What was bugging me was that on the 70MHz band (4 metre band), I had only had one Es QSO so far in August. Normally I would have had many more, and I can often work up to 8 DXCC in August, whereas of course in 2017 it was just one. I moaned about this in my last posting, and I went off and got the figures out of the logs to prove it.
Of course, it was probably just random variation (and not the weather and definitely not the jet stream). As I was finishing off my blog there was a small opening on 4m. I worked two stations in 4m, both in EA. One was on SSB and the other on FT8. That was followed the next day by a short opening into OH with two stations worked. For a while, the OIRT interference made it look like the "good old days" of Radio Gdansk...
|OIRT broadcast stations at GM4FVM on 27 August 2017|
So I have decided to re-write my downbeat piece as a review of the good things that have happened recently. And why not?
I can hardly complain about the 2017 Es season as a whole, even if August has been relatively poor. Six trans-Atlantic contacts on six metres on six different days so far this year. These cross Atlantic paths are (we believe) multiple hop Sporadic E. Ron, WB3LHD, went so far as to send a very striking QSL card direct ...
|QSL Card received direct from Ron for 6m FT8 QSO on 29 July 2017|
However, none of those NA QSOs were in August.
I suppose in this respect I am "old school". I really like receiving an unexpected QSL card through the post. After I sent the card back (direct) Ron sent me a screenshot of what the QSO looked like from his end. Unfortunately I did not take a screenshot at my end.
Nor can I complain about working 7K2KF in Algeria recently. I view this as a new continent. Sure, I have worked Madeira and the Canary Islands on 6m, which count as Africa, and had many 2-way spots with CN8LI on WSPR, but I have never before had an actual QSO with a station on the African continental mainland itself.
|7K2KF on 6m at GM4FVM on 25 August 2017|
It also depends how the weekends fall in the month. Conditions are always better at the weekend. Of course, this is not true, but it seems to be. There are more stations around, they make more noise when the bands open, and that gets others involved.
I have also had a few QSOs into France - which is a great place for me to find new squares on 6m. France was late to release the 6m band, and then at first only part was opened up. Now it is easy to work French stations but they are still few and far between. Given the size of France, just about everybody starting up is in a new square for me.
However good things have been on 6m, 4m has not been good for weeks. I have to conclude that it is probably just normal statistical variation. Up here at 56 degrees North I am towards the edge of the strong Es. Stations in the Mediterranean get much more, and the further North you go the less we benefit from it. So it might reach us here on 6m, but the ionisation might just be too weak to work at 4m from here. A few days like that and it makes all the difference.
If Es levels may be down (and reading the above, they probably are not down), auroral activity is definitely down.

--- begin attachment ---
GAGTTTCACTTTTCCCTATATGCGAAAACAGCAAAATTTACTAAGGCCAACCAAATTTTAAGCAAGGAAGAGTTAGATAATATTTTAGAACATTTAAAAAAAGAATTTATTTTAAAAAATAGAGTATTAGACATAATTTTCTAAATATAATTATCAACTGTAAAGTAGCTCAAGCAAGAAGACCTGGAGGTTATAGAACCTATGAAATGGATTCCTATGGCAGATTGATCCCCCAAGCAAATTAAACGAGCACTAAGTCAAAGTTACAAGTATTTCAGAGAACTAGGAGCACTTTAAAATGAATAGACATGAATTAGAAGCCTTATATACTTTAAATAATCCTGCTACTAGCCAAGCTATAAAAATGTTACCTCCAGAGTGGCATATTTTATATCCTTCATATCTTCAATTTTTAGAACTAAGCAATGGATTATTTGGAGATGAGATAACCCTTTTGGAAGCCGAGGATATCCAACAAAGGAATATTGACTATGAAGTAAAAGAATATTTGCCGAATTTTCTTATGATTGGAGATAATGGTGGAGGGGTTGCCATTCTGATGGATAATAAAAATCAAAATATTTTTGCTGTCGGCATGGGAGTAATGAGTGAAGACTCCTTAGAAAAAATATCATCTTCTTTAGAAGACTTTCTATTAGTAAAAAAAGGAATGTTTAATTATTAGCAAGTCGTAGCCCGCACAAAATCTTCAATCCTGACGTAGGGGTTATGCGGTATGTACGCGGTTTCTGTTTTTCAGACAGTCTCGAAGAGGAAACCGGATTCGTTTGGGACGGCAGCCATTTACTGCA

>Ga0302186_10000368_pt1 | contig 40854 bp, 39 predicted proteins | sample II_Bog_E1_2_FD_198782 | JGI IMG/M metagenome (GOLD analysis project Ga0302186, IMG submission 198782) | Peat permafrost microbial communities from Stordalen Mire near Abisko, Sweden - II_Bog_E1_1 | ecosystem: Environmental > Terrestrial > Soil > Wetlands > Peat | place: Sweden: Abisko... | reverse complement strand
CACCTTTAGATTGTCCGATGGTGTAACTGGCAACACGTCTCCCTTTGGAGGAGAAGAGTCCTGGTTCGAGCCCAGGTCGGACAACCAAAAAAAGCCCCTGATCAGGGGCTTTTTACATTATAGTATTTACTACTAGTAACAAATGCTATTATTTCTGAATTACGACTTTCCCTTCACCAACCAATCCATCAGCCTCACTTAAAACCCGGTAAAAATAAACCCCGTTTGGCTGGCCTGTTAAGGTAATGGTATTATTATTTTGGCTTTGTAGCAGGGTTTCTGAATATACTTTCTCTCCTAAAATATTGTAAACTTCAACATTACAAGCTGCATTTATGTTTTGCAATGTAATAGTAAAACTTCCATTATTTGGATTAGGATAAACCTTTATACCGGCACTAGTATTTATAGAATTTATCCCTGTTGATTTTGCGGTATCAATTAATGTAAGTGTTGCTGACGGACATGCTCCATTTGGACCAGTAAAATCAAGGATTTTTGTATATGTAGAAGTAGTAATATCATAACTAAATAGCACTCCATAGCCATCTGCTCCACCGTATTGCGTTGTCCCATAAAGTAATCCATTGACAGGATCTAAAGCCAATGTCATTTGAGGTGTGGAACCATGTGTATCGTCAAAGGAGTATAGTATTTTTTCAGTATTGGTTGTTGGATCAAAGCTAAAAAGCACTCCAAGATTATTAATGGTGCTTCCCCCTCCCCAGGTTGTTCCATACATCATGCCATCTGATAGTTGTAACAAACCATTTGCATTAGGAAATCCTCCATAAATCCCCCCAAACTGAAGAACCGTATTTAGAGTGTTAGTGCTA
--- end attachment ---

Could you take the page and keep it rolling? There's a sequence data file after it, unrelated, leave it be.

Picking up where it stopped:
I wrote a long piece about auroras to illustrate them, but I still have not posted it.
There were more auroras over the last couple of years, and fewer recently. ("Please, no more figures Jim", they cry). That is probably due to the well established pattern the auroras peak in the two years after a sunspot maximum.
Like meteors, auroras do not go away just because it is not a maximum period for them. The various sites suggested that a coronal hole might have been active for the previous two days, but nothing exciting was predicted for 23 August. Suddenly my 10m WSPR monitor showed a blast of noise which filled the waterfall right across the screen. It must have been fairly wideband but I did not see it on the higher bands...
|Wideband noise burst on 10m before the aurora on 23 August 2017|
|GB3CFG beacon near Carrickfergus while beaming directly at it (tropo)|
|GB3CFG beacon while beaming North (aurora). PI-RX is decoding despite the Doppler distortion|
Beacons were all very well, but what actual stations could I hear. As usual, not many.
I managed to work one station each on 4m and 6m. They were both LA9BM. Leif and I seem to find ourselves in this position quite often - the band is open but there is nobody else to work. Not quite though, he worked a few more, including OH0CO. I had heard OH0CO over the past few days via meteor scatter but he did not hear me, and I did not hear him on aurora. Aland Island would have been a new DXCC on 4m and 6m, but not a new square.
Anyway, I worked LA9BM on 4m and 6m using CW, and not even using my pre-programmed QSOs using the keyer memory. All done old style with a keyer and brain power. I did hear a couple of other stations but their CW was far too fast for me to try to work. Why does anyone use fast CW during an aurora when signals can be distorted and hard to copy?
I like a good aurora. Even if I only got to work one station on two bands, this one was better than nothing.